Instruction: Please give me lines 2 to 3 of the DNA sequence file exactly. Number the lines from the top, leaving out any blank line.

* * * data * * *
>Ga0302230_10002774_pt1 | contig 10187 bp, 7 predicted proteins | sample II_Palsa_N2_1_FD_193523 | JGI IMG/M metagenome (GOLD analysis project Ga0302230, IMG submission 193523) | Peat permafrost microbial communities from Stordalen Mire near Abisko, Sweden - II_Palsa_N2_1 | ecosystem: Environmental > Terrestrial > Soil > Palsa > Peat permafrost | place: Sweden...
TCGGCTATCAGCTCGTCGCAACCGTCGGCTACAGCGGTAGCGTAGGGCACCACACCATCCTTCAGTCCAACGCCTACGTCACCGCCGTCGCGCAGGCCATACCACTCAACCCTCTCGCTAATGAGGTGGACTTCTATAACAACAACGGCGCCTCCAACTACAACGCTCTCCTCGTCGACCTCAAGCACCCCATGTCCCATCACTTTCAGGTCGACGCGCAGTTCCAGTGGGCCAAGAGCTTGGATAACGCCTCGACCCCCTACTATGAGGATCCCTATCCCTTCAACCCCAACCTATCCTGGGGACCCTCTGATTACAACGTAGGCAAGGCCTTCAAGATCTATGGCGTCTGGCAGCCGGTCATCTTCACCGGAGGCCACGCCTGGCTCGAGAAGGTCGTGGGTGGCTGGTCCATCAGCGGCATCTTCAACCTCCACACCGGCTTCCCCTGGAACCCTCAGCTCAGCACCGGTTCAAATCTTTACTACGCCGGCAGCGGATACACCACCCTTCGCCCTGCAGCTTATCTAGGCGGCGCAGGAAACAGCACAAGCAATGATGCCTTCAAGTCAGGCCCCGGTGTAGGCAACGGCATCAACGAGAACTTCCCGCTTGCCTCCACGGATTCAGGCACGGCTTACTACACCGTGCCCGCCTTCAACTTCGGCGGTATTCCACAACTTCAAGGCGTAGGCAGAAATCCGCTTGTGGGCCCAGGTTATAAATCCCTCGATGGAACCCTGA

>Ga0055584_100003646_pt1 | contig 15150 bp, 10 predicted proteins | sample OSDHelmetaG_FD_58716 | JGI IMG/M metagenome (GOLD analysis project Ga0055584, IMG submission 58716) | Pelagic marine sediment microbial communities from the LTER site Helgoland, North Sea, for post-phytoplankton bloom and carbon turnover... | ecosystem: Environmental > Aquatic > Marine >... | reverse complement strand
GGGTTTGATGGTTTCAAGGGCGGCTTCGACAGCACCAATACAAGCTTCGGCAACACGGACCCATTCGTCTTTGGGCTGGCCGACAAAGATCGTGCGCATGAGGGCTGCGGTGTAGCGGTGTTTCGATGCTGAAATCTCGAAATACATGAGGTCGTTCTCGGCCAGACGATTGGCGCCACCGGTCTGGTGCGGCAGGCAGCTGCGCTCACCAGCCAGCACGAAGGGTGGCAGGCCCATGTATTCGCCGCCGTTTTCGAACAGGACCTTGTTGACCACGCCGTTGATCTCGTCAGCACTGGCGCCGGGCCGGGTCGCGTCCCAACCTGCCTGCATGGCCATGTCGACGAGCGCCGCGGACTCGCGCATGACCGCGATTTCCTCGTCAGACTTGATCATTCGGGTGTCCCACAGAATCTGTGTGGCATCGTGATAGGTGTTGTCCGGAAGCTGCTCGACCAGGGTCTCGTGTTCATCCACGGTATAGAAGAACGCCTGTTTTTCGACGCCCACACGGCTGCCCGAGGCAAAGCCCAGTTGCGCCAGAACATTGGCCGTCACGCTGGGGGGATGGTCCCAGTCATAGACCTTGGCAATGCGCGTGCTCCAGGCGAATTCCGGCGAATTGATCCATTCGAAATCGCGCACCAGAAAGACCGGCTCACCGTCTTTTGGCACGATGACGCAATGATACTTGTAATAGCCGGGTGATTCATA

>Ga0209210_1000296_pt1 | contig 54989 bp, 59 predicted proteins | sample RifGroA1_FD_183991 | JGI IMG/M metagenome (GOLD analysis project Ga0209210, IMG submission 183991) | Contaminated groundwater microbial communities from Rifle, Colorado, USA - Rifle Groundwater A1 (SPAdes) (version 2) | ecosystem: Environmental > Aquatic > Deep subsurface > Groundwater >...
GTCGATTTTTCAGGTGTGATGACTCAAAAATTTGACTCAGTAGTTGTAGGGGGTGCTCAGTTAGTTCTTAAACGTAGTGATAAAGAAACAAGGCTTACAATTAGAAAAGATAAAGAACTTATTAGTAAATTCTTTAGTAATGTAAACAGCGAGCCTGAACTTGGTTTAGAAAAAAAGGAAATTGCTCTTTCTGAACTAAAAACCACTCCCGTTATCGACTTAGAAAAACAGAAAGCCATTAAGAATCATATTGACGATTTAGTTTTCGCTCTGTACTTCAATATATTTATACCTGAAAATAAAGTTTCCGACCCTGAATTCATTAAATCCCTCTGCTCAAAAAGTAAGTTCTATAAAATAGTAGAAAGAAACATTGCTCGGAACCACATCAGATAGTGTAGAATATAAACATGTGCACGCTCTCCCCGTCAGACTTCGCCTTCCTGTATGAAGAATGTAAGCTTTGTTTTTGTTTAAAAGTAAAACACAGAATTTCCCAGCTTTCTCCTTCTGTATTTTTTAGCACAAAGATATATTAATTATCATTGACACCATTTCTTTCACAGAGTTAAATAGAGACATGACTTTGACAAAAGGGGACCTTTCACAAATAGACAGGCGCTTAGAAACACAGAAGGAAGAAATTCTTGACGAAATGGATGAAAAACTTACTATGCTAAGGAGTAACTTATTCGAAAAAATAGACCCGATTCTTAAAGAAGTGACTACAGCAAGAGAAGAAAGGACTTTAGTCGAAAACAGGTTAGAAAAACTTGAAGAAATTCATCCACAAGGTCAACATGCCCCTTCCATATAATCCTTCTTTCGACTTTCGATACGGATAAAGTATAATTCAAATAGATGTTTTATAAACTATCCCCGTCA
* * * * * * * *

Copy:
TCGGCTATCAGCTCGTCGCAACCGTCGGCTACAGCGGTAGCGTAGGGCACCACACCATCCTTCAGTCCAACGCCTACGTCACCGCCGTCGCGCAGGCCATACCACTCAACCCTCTCGCTAATGAGGTGGACTTCTATAACAACAACGGCGCCTCCAACTACAACGCTCTCCTCGTCGACCTCAAGCACCCCATGTCCCATCACTTTCAGGTCGACGCGCAGTTCCAGTGGGCCAAGAGCTTGGATAACGCCTCGACCCCCTACTATGAGGATCCCTATCCCTTCAACCCCAACCTATCCTGGGGACCCTCTGATTACAACGTAGGCAAGGCCTTCAAGATCTATGGCGTCTGGCAGCCGGTCATCTTCACCGGAGGCCACGCCTGGCTCGAGAAGGTCGTGGGTGGCTGGTCCATCAGCGGCATCTTCAACCTCCACACCGGCTTCCCCTGGAACCCTCAGCTCAGCACCGGTTCAAATCTTTACTACGCCGGCAGCGGATACACCACCCTTCGCCCTGCAGCTTATCTAGGCGGCGCAGGAAACAGCACAAGCAATGATGCCTTCAAGTCAGGCCCCGGTGTAGGCAACGGCATCAACGAGAACTTCCCGCTTGCCTCCACGGATTCAGGCACGGCTTACTACACCGTGCCCGCCTTCAACTTCGGCGGTATTCCACAACTTCAAGGCGTAGGCAGAAATCCGCTTGTGGGCCCAGGTTATAAATCCCTCGATGGAACCCTGA

>Ga0055584_100003646_pt1 | contig 15150 bp, 10 predicted proteins | sample OSDHelmetaG_FD_58716 | JGI IMG/M metagenome (GOLD analysis project Ga0055584, IMG submission 58716) | Pelagic marine sediment microbial communities from the LTER site Helgoland, North Sea, for post-phytoplankton bloom and carbon turnover... | ecosystem: Environmental > Aquatic > Marine >... | reverse complement strand